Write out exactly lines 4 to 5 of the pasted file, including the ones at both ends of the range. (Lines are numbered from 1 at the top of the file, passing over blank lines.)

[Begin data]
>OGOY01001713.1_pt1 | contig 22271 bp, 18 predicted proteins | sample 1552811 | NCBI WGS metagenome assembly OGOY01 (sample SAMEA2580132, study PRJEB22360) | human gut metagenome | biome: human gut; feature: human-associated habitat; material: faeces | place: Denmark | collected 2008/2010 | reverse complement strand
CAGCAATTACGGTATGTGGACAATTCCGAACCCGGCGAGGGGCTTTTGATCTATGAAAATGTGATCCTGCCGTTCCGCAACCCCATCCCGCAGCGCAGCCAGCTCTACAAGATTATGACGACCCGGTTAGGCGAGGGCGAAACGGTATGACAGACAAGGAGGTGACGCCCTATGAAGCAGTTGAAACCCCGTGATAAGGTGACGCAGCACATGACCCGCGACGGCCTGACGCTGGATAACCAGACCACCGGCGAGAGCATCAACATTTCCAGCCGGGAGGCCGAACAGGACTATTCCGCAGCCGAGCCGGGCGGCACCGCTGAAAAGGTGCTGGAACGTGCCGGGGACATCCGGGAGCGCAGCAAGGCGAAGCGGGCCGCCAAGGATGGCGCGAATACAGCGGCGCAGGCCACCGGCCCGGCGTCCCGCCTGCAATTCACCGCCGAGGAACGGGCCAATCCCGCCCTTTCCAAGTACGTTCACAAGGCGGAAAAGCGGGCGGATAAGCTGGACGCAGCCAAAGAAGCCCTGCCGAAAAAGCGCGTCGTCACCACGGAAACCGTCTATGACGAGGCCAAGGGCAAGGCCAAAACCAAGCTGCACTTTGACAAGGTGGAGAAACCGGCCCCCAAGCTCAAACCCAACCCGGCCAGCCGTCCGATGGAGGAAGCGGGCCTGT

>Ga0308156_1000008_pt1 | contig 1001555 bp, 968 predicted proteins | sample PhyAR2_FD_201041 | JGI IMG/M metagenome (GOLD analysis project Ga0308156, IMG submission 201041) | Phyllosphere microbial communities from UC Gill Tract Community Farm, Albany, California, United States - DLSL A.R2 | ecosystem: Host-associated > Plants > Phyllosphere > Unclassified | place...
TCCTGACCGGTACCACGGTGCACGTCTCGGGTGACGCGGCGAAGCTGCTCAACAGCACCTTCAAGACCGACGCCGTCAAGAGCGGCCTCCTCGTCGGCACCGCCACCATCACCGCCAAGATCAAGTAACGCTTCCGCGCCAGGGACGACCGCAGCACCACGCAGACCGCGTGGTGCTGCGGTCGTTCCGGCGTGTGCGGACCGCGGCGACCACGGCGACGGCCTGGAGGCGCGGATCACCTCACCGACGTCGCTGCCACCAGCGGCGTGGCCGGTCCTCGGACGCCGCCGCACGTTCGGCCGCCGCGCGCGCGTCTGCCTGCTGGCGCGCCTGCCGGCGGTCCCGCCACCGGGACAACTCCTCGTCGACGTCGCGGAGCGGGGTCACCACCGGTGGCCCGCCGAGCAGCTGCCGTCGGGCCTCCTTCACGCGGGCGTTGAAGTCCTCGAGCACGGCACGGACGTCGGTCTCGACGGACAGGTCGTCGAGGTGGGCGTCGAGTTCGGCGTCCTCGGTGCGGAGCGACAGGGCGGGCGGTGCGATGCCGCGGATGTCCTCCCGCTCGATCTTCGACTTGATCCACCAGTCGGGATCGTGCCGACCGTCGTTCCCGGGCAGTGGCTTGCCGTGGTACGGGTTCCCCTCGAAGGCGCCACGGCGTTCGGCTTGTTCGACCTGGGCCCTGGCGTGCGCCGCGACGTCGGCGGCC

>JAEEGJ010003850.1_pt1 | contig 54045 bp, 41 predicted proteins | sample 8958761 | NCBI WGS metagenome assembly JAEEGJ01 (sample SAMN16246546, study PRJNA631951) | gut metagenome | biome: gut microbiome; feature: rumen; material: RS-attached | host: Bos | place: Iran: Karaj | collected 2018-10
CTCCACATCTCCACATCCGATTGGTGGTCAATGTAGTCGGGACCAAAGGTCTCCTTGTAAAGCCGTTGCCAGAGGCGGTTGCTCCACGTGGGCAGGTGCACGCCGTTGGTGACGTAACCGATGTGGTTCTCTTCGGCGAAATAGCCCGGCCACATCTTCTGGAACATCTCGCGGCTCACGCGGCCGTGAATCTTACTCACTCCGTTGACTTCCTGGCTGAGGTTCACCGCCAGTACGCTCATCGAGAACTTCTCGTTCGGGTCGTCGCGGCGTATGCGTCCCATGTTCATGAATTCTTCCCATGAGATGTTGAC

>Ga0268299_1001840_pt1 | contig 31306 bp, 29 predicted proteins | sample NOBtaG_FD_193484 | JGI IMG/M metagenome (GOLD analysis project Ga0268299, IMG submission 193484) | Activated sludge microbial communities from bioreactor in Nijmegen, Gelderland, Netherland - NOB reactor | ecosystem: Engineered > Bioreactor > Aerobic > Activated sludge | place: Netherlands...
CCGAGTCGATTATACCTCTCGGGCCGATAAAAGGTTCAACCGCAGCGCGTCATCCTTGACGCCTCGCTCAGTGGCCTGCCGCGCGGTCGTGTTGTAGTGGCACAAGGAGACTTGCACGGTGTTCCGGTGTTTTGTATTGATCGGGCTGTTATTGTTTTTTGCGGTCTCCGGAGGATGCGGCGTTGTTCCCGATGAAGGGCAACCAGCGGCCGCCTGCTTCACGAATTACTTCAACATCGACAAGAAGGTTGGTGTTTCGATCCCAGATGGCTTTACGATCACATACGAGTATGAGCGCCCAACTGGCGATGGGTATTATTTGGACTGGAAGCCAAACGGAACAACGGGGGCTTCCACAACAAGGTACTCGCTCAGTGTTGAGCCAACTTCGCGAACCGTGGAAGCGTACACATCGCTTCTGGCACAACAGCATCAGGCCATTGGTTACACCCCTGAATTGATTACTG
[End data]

TCCTGACCGGTACCACGGTGCACGTCTCGGGTGACGCGGCGAAGCTGCTCAACAGCACCTTCAAGACCGACGCCGTCAAGAGCGGCCTCCTCGTCGGCACCGCCACCATCACCGCCAAGATCAAGTAACGCTTCCGCGCCAGGGACGACCGCAGCACCACGCAGACCGCGTGGTGCTGCGGTCGTTCCGGCGTGTGCGGACCGCGGCGACCACGGCGACGGCCTGGAGGCGCGGATCACCTCACCGACGTCGCTGCCACCAGCGGCGTGGCCGGTCCTCGGACGCCGCCGCACGTTCGGCCGCCGCGCGCGCGTCTGCCTGCTGGCGCGCCTGCCGGCGGTCCCGCCACCGGGACAACTCCTCGTCGACGTCGCGGAGCGGGGTCACCACCGGTGGCCCGCCGAGCAGCTGCCGTCGGGCCTCCTTCACGCGGGCGTTGAAGTCCTCGAGCACGGCACGGACGTCGGTCTCGACGGACAGGTCGTCGAGGTGGGCGTCGAGTTCGGCGTCCTCGGTGCGGAGCGACAGGGCGGGCGGTGCGATGCCGCGGATGTCCTCCCGCTCGATCTTCGACTTGATCCACCAGTCGGGATCGTGCCGACCGTCGTTCCCGGGCAGTGGCTTGCCGTGGTACGGGTTCCCCTCGAAGGCGCCACGGCGTTCGGCTTGTTCGACCTGGGCCCTGGCGTGCGCCGCGACGTCGGCGGCC

>JAEEGJ010003850.1_pt1 | contig 54045 bp, 41 predicted proteins | sample 8958761 | NCBI WGS metagenome assembly JAEEGJ01 (sample SAMN16246546, study PRJNA631951) | gut metagenome | biome: gut microbiome; feature: rumen; material: RS-attached | host: Bos | place: Iran: Karaj | collected 2018-10